Crooked Autumn Sun

Rick Bain

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Crooked Autumn Sun Review

by Bryan Thomas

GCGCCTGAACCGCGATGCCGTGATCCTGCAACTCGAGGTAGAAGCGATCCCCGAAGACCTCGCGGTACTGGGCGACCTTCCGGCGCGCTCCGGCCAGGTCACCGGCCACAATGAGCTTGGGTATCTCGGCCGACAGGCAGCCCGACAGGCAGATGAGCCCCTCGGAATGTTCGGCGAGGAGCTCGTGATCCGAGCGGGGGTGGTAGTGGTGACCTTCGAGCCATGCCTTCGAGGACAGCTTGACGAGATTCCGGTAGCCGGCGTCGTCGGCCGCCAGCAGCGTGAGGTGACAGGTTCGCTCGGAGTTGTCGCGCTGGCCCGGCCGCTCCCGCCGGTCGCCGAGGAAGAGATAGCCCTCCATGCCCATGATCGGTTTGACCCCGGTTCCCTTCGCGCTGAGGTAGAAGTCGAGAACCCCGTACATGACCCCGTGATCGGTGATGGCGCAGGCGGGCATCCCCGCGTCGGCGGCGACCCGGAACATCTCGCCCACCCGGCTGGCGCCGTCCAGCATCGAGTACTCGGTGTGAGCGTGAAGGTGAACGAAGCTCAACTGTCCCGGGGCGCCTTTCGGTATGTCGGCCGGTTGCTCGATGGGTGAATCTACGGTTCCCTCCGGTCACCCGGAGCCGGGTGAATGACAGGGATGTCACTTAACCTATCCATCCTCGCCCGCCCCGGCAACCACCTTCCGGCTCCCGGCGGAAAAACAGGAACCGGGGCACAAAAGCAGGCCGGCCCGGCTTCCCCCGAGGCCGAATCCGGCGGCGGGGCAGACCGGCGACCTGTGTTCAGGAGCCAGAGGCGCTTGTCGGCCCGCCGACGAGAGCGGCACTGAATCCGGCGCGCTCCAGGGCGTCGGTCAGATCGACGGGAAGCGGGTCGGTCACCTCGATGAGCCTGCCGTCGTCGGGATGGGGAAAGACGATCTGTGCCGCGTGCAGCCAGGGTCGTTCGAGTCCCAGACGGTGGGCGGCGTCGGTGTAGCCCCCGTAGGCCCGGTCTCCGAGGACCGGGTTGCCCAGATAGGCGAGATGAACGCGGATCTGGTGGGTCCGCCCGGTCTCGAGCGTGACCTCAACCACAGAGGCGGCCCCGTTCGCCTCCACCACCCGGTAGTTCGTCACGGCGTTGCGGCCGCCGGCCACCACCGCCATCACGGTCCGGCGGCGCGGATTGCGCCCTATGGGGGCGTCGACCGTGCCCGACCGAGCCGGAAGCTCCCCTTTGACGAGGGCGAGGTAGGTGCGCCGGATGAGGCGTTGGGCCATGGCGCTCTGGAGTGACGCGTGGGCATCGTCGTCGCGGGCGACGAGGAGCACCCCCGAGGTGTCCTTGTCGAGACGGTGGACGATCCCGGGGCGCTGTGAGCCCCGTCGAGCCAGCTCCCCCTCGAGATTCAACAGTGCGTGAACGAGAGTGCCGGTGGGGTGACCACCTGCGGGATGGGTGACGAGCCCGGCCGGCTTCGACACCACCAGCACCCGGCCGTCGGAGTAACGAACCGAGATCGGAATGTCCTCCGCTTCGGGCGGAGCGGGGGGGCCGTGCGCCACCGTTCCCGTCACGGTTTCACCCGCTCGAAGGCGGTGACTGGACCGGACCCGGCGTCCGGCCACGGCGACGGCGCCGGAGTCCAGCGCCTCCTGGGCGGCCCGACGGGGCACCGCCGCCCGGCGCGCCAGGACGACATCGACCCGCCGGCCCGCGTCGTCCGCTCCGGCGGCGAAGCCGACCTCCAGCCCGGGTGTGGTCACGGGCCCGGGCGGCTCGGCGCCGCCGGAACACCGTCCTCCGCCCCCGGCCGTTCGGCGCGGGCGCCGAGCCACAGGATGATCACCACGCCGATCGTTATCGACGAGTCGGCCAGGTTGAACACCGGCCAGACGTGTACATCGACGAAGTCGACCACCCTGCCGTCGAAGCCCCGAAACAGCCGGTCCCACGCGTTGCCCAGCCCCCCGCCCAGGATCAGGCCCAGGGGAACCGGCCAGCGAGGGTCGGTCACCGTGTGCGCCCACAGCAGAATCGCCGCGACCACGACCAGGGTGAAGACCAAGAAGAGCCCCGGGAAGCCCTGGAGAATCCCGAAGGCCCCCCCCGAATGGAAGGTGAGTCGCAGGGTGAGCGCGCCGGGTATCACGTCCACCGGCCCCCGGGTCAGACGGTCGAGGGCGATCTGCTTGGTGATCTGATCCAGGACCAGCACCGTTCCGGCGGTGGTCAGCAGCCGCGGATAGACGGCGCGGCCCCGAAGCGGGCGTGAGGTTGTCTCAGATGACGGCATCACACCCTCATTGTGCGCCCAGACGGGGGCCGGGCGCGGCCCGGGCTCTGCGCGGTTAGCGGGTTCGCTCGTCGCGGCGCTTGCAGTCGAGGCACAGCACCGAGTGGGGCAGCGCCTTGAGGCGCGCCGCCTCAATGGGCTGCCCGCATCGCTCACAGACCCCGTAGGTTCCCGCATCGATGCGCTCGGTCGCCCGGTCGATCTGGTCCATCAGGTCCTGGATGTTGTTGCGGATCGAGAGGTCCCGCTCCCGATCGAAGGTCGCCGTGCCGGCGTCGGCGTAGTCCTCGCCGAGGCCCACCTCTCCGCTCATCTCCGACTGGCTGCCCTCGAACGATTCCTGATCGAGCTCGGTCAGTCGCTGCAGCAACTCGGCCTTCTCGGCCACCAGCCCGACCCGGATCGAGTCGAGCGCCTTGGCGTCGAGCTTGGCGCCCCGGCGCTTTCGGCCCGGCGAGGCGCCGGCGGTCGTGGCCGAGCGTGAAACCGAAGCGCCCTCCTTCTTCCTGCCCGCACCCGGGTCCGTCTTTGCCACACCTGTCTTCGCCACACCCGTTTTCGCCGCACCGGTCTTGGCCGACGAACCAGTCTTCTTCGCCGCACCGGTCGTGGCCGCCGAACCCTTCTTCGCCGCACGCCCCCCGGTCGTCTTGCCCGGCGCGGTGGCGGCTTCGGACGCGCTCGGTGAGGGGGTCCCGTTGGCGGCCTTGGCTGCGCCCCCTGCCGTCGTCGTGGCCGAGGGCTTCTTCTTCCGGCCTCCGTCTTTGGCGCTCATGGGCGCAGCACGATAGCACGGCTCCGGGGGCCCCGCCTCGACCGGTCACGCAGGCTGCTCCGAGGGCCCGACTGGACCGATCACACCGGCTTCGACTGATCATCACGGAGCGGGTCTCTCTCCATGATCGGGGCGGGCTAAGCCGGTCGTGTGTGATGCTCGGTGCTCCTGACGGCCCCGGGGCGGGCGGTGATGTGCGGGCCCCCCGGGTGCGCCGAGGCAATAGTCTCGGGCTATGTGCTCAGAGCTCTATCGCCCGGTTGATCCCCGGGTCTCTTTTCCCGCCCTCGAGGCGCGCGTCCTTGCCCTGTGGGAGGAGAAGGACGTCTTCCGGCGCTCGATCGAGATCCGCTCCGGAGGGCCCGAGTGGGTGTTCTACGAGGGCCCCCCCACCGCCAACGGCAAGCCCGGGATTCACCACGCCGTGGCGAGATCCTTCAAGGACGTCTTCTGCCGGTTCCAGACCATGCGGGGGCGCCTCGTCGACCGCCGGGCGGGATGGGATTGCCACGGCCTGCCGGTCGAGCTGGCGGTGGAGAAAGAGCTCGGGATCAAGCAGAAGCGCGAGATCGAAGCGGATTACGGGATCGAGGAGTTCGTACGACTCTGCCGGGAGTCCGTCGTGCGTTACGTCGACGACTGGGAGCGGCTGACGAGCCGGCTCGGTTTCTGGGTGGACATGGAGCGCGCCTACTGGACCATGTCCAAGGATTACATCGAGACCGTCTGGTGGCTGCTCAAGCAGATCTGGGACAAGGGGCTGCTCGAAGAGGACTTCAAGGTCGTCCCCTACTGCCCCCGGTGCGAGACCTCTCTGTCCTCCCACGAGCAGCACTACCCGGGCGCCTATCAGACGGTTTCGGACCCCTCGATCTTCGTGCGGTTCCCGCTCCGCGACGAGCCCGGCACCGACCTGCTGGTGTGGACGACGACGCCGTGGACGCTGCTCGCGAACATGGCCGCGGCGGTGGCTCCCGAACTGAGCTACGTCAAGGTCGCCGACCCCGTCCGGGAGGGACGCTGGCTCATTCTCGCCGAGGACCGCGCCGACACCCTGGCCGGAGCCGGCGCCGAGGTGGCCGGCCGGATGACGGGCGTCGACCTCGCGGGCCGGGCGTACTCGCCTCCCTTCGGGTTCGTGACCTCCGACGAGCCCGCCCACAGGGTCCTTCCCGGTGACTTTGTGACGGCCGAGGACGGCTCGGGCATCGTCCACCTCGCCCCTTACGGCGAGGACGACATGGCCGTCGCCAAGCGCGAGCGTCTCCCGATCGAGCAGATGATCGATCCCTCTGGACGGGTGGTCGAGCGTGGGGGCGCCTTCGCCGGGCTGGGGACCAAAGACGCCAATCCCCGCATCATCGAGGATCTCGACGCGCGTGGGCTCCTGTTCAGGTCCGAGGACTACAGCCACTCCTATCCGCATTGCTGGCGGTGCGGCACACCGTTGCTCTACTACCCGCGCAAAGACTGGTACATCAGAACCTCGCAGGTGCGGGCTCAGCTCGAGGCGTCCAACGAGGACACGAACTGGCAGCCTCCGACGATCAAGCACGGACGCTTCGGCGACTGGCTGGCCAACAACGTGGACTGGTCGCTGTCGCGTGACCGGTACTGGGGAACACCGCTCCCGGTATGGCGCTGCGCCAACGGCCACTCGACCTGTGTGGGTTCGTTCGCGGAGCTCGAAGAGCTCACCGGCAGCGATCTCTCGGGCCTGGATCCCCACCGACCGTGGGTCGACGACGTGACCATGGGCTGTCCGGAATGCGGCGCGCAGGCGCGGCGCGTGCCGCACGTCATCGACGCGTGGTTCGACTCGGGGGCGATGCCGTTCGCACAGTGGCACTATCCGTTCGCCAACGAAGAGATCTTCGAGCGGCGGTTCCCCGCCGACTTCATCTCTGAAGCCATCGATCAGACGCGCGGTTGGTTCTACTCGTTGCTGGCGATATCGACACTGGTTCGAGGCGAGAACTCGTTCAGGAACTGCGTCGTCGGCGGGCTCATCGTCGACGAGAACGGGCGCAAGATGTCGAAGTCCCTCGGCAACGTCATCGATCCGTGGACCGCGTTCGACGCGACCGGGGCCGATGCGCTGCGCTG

Rick Bain has no doubt been soaking up the same scuzzy Stones and early Pink Floyd influences that former tourmates and fellow Portland, OR, friends the Dandy Warhols, not to mention former Portland residents the Brian Jonestown Massacre, have already dirtied themselves in for many a moon. Unfortunately, when compared to anything the Dandys or the BJM had dropped in recent years, Crooked Autumn Sun is a much murkier affair, a dishwater-dull collection of semi-psychedelic retro rock lacking the vital ingredients necessary to float to the top. The real problem with this CD -- aside from the lack of tunes and the occasional metallic guitar flare-up, which is oddly out of place at times -- is the way it was mixed (the entire album was written, recorded, and produced by Bain in just four weeks, in order for his band to be able to join the Dandys on tour). Bain's loamy baritone is either buried six feet under or awash in too much echo, and the drums are too prominently upfront where they really just need to be solidly keeping the beat in the background. Most of the album seems to center on the somewhat-strained relationship between Bain and his wife, Amy (the two had been bandmates in Spin Jupiter Spin, which featured current Dandy Warhols drummer Brent DeBoer). Bain writes about DeBoer in the inspired "Rapture" and takes a sarcastic jab at the Portland music scene with "Linear High," which seems to work the best overall, but at track 9, it comes much too late to save this one's (lack of) soul. The last track, "Amber Waves of Grain," ends with seven minutes of dead air before a couple minutes of musical tomfoolery.

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